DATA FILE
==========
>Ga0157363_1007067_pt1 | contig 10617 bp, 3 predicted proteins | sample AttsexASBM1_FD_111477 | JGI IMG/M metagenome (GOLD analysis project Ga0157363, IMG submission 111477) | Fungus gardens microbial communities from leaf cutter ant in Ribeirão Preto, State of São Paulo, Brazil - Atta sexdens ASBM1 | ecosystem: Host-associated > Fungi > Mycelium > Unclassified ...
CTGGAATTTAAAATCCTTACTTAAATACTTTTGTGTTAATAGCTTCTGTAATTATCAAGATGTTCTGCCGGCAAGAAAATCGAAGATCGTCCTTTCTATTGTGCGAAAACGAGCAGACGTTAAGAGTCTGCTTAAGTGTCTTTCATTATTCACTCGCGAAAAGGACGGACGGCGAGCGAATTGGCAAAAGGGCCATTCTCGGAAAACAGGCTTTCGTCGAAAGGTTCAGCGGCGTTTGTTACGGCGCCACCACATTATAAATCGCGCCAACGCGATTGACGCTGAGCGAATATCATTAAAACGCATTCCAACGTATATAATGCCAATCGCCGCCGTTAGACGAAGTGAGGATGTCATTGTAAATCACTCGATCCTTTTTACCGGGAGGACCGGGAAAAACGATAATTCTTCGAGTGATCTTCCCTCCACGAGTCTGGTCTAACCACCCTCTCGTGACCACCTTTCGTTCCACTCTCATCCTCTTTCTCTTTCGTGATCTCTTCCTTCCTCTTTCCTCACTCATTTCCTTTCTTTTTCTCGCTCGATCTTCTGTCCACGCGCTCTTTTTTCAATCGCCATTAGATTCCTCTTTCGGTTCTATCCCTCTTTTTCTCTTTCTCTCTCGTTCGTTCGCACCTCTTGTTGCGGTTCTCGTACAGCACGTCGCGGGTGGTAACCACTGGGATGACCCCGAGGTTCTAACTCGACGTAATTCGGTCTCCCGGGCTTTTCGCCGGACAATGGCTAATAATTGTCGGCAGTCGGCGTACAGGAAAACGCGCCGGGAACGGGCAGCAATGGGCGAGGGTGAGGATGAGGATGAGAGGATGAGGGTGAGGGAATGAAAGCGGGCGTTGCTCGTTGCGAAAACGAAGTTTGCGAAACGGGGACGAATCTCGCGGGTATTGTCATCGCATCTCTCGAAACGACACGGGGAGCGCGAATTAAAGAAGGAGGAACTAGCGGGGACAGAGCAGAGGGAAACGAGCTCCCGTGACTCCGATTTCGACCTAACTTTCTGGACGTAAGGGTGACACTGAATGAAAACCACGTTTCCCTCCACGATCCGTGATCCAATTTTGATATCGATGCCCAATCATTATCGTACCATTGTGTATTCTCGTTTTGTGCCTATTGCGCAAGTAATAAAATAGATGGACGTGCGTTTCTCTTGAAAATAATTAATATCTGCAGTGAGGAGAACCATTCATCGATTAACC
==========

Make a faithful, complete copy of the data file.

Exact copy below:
>Ga0157363_1007067_pt1 | contig 10617 bp, 3 predicted proteins | sample AttsexASBM1_FD_111477 | JGI IMG/M metagenome (GOLD analysis project Ga0157363, IMG submission 111477) | Fungus gardens microbial communities from leaf cutter ant in Ribeirão Preto, State of São Paulo, Brazil - Atta sexdens ASBM1 | ecosystem: Host-associated > Fungi > Mycelium > Unclassified ...
CTGGAATTTAAAATCCTTACTTAAATACTTTTGTGTTAATAGCTTCTGTAATTATCAAGATGTTCTGCCGGCAAGAAAATCGAAGATCGTCCTTTCTATTGTGCGAAAACGAGCAGACGTTAAGAGTCTGCTTAAGTGTCTTTCATTATTCACTCGCGAAAAGGACGGACGGCGAGCGAATTGGCAAAAGGGCCATTCTCGGAAAACAGGCTTTCGTCGAAAGGTTCAGCGGCGTTTGTTACGGCGCCACCACATTATAAATCGCGCCAACGCGATTGACGCTGAGCGAATATCATTAAAACGCATTCCAACGTATATAATGCCAATCGCCGCCGTTAGACGAAGTGAGGATGTCATTGTAAATCACTCGATCCTTTTTACCGGGAGGACCGGGAAAAACGATAATTCTTCGAGTGATCTTCCCTCCACGAGTCTGGTCTAACCACCCTCTCGTGACCACCTTTCGTTCCACTCTCATCCTCTTTCTCTTTCGTGATCTCTTCCTTCCTCTTTCCTCACTCATTTCCTTTCTTTTTCTCGCTCGATCTTCTGTCCACGCGCTCTTTTTTCAATCGCCATTAGATTCCTCTTTCGGTTCTATCCCTCTTTTTCTCTTTCTCTCTCGTTCGTTCGCACCTCTTGTTGCGGTTCTCGTACAGCACGTCGCGGGTGGTAACCACTGGGATGACCCCGAGGTTCTAACTCGACGTAATTCGGTCTCCCGGGCTTTTCGCCGGACAATGGCTAATAATTGTCGGCAGTCGGCGTACAGGAAAACGCGCCGGGAACGGGCAGCAATGGGCGAGGGTGAGGATGAGGATGAGAGGATGAGGGTGAGGGAATGAAAGCGGGCGTTGCTCGTTGCGAAAACGAAGTTTGCGAAACGGGGACGAATCTCGCGGGTATTGTCATCGCATCTCTCGAAACGACACGGGGAGCGCGAATTAAAGAAGGAGGAACTAGCGGGGACAGAGCAGAGGGAAACGAGCTCCCGTGACTCCGATTTCGACCTAACTTTCTGGACGTAAGGGTGACACTGAATGAAAACCACGTTTCCCTCCACGATCCGTGATCCAATTTTGATATCGATGCCCAATCATTATCGTACCATTGTGTATTCTCGTTTTGTGCCTATTGCGCAAGTAATAAAATAGATGGACGTGCGTTTCTCTTGAAAATAATTAATATCTGCAGTGAGGAGAACCATTCATCGATTAACC